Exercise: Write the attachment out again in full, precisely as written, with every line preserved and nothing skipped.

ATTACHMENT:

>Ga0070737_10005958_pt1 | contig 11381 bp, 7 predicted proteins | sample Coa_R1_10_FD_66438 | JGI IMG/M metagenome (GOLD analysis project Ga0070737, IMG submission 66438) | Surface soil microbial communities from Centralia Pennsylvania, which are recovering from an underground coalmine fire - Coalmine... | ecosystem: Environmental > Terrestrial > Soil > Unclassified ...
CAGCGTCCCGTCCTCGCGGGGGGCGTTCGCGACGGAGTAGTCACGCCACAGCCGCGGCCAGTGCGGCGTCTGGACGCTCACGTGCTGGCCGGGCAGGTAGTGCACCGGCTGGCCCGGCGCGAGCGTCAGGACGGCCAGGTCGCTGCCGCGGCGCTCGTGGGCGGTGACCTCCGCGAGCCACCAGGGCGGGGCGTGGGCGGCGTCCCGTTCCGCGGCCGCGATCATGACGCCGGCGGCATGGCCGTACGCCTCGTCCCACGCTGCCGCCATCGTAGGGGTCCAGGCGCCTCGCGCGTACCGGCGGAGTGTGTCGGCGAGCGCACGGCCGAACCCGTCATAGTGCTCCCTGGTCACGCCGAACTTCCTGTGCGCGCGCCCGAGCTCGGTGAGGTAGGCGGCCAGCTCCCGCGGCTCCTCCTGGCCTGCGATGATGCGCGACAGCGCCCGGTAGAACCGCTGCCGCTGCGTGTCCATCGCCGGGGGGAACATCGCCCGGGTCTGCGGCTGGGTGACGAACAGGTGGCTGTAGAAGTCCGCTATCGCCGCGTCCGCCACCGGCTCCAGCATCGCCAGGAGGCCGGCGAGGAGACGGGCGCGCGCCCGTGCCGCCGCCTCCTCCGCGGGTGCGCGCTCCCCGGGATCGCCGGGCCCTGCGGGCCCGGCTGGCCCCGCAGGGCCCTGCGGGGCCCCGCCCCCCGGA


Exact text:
>Ga0070737_10005958_pt1 | contig 11381 bp, 7 predicted proteins | sample Coa_R1_10_FD_66438 | JGI IMG/M metagenome (GOLD analysis project Ga0070737, IMG submission 66438) | Surface soil microbial communities from Centralia Pennsylvania, which are recovering from an underground coalmine fire - Coalmine... | ecosystem: Environmental > Terrestrial > Soil > Unclassified ...
CAGCGTCCCGTCCTCGCGGGGGGCGTTCGCGACGGAGTAGTCACGCCACAGCCGCGGCCAGTGCGGCGTCTGGACGCTCACGTGCTGGCCGGGCAGGTAGTGCACCGGCTGGCCCGGCGCGAGCGTCAGGACGGCCAGGTCGCTGCCGCGGCGCTCGTGGGCGGTGACCTCCGCGAGCCACCAGGGCGGGGCGTGGGCGGCGTCCCGTTCCGCGGCCGCGATCATGACGCCGGCGGCATGGCCGTACGCCTCGTCCCACGCTGCCGCCATCGTAGGGGTCCAGGCGCCTCGCGCGTACCGGCGGAGTGTGTCGGCGAGCGCACGGCCGAACCCGTCATAGTGCTCCCTGGTCACGCCGAACTTCCTGTGCGCGCGCCCGAGCTCGGTGAGGTAGGCGGCCAGCTCCCGCGGCTCCTCCTGGCCTGCGATGATGCGCGACAGCGCCCGGTAGAACCGCTGCCGCTGCGTGTCCATCGCCGGGGGGAACATCGCCCGGGTCTGCGGCTGGGTGACGAACAGGTGGCTGTAGAAGTCCGCTATCGCCGCGTCCGCCACCGGCTCCAGCATCGCCAGGAGGCCGGCGAGGAGACGGGCGCGCGCCCGTGCCGCCGCCTCCTCCGCGGGTGCGCGCTCCCCGGGATCGCCGGGCCCTGCGGGCCCGGCTGGCCCCGCAGGGCCCTGCGGGGCCCCGCCCCCCGGA